FortiGate Next Generation Firewall utilizes purpose-built security processors and threat intelligence security services from FortiGuard labs to deliver top-rated protection and high performance, including encrypted traffic.
Article Id 286071
Description This article describes how to resolve cases where traffic is correctly forwarded by the FortiGate but encounters issues such as non-functional traffic or no response from the destination host to the source host.
Scope FortiGate v7.2.x
Solution First, use a 'Diag Debug Flow' or a sniffer to ensure that the traffic is being properly forwarded by the FortiGate.
If the traffic gets into the Firewall and its being properly sent to the destination host on the mapped port but the connection issues persist, check on the network segment behind the FortiGate.


  1. Determine the destination host's device type and confirm its operating system along with OS distributions. Security configurations may differ based on the operating system.
    For instance:
  • Windows devices typically have Windows Defender Firewall enabled by default, which may obstruct inbound connections. Ensure this setting is reviewed, and check for any Firewall rules on the device that could potentially block traffic from outside the FortiGate.
  • Windows Devices (excluding servers) may be part of a domain, and domain administrators could have implemented specific policies, including 'Traffic Inbound Rules'.

    If this scenario applies, verify the incoming traffic using Wireshark to ascertain whether it reaches the end device or not.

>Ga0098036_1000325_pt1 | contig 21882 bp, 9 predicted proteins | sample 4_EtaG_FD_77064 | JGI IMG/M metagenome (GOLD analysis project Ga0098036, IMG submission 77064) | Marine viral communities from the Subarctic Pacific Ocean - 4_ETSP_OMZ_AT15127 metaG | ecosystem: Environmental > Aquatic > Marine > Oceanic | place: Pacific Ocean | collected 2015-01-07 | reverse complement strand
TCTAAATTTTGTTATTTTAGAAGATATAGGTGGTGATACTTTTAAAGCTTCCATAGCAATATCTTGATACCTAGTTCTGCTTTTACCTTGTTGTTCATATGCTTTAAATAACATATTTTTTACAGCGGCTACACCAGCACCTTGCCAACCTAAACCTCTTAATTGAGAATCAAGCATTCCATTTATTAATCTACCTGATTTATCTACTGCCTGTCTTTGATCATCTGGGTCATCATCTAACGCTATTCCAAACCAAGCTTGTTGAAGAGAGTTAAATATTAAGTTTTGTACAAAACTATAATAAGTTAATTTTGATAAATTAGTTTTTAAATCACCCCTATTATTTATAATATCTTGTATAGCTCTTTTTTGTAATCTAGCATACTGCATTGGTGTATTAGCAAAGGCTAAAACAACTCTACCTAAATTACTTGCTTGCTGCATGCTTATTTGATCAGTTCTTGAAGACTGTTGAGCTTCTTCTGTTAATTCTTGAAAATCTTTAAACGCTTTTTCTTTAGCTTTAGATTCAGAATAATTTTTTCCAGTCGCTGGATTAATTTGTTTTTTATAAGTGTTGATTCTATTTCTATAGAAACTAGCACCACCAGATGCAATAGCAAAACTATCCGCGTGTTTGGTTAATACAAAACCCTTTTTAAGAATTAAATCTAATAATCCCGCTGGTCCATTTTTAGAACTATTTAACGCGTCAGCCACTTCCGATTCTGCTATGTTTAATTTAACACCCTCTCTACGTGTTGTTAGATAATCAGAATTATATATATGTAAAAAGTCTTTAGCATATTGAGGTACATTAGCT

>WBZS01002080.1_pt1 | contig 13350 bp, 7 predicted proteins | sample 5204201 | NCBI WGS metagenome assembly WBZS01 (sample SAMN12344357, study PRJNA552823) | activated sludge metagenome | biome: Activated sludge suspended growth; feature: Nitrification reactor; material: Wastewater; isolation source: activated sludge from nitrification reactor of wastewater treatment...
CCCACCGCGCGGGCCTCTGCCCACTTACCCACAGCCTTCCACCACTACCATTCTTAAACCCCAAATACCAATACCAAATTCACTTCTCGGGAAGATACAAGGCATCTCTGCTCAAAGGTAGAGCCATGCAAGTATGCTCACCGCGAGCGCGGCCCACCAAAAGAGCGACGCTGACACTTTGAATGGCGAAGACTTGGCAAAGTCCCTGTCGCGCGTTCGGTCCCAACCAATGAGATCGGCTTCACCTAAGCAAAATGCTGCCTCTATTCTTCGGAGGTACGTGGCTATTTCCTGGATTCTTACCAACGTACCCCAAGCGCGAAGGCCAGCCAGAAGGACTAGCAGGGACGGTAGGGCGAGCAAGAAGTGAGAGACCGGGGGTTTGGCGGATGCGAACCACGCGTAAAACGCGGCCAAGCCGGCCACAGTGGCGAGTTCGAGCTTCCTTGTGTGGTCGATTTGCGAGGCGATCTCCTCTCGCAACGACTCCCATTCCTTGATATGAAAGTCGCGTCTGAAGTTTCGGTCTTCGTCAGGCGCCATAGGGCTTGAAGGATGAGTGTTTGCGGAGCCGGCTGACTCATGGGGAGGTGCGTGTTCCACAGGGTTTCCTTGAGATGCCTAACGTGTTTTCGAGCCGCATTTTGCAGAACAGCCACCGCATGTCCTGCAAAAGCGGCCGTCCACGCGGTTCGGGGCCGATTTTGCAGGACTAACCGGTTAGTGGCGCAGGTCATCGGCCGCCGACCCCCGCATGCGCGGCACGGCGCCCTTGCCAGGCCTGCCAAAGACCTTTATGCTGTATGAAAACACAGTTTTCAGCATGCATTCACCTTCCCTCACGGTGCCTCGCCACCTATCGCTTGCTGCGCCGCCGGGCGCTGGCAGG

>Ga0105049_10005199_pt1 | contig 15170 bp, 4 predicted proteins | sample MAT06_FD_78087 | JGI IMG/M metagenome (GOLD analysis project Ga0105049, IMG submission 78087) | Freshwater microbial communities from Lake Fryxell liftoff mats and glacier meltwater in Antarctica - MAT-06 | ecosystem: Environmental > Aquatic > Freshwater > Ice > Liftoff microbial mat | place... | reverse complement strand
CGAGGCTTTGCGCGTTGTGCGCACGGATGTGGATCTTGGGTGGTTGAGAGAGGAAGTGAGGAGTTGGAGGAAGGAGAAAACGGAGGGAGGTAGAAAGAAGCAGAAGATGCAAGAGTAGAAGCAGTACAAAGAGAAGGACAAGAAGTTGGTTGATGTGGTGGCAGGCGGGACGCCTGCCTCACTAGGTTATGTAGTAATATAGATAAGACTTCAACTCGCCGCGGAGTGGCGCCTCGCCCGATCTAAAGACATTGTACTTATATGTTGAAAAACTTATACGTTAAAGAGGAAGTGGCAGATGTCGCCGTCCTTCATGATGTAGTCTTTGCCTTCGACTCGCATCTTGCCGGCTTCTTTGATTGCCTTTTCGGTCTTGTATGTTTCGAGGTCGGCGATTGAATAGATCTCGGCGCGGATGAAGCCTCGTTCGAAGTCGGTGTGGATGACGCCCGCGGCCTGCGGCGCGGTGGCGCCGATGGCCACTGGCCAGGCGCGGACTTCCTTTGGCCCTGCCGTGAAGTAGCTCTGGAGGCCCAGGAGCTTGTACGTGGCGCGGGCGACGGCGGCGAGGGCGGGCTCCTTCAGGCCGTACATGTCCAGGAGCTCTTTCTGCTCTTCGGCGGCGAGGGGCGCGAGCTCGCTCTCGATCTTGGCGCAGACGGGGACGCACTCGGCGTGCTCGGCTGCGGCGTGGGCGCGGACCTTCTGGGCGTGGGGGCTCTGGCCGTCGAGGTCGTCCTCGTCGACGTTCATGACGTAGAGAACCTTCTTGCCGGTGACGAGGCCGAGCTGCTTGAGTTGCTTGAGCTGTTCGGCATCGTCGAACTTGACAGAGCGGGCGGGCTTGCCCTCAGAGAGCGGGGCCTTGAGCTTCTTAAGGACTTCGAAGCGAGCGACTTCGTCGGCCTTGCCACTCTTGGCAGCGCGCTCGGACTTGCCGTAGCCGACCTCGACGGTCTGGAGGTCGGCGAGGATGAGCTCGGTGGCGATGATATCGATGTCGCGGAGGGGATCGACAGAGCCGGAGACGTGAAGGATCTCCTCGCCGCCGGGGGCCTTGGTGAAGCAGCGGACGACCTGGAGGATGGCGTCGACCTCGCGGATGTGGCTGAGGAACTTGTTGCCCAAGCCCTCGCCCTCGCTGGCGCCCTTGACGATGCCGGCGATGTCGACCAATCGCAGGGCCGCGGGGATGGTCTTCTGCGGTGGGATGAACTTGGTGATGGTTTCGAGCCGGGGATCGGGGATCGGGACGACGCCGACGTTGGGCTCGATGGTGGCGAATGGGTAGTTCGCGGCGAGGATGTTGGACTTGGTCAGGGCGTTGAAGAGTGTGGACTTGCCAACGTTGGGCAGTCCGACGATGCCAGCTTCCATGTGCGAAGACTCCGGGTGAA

Note that some devices may have more than one interface: make sure to capture traffic on the correct port.

  1. In some cases, the devices may have more than one NIC with IPs on different subnets.

    For Example:

Screenshot 2023-11-27 193545.png


In this scenario, two NICs are in place: NIC1 with IP and NIC2 with IP When traffic originates from the internet and follows this path...

Internet -----> FortiGate (DNAT) -------> Internal Host (Destination Host)

No issues arise because the source IP from the internet does not fall within any of the subnets configured on either of the NICs on the Destination Host.

However, complications arise when traffic flows from the internal network, and the destination IP is a public IP routable to the FortiGate via a VIP (with hairpinning):


Internal Host (Source) ------------> FortiGate -------- > Internet ---------- > FortiGate (DNAT) ------> Internal Host (Destination Host)

As the traffic remains within the FortiGate and doesn't exit due to the hairpinning, the source IP would be an internal IP rather than the public IP. This discrepancy occurs because the traffic loopback within the FortiGate does not allow the source IP to appear as the public IP: instead, it retains the internal IP address.

So, following the IP information on the previous screenshot:


If traffic originates from the network and the VIP is set to redirect external traffic to, it will reach the destination host on NIC2 ( However, the server's routing table may pose an issue as it indicates that the subnet is accessible via NIC1. Consequently, the server might anticipate traffic from that subnet to arrive through NIC1 rather than NIC2. In such cases, Windows Defender could potentially block inbound traffic.

To resolve this issue, rectify it by performing SNAT (Source Network Address Translation) within the same policy where DNAT is configured. By source NATing the traffic to any available IP within the segment, it is possible to ensure that the traffic's source address aligns correctly with NIC2, resolving potential routing and Windows Defender blocking issues.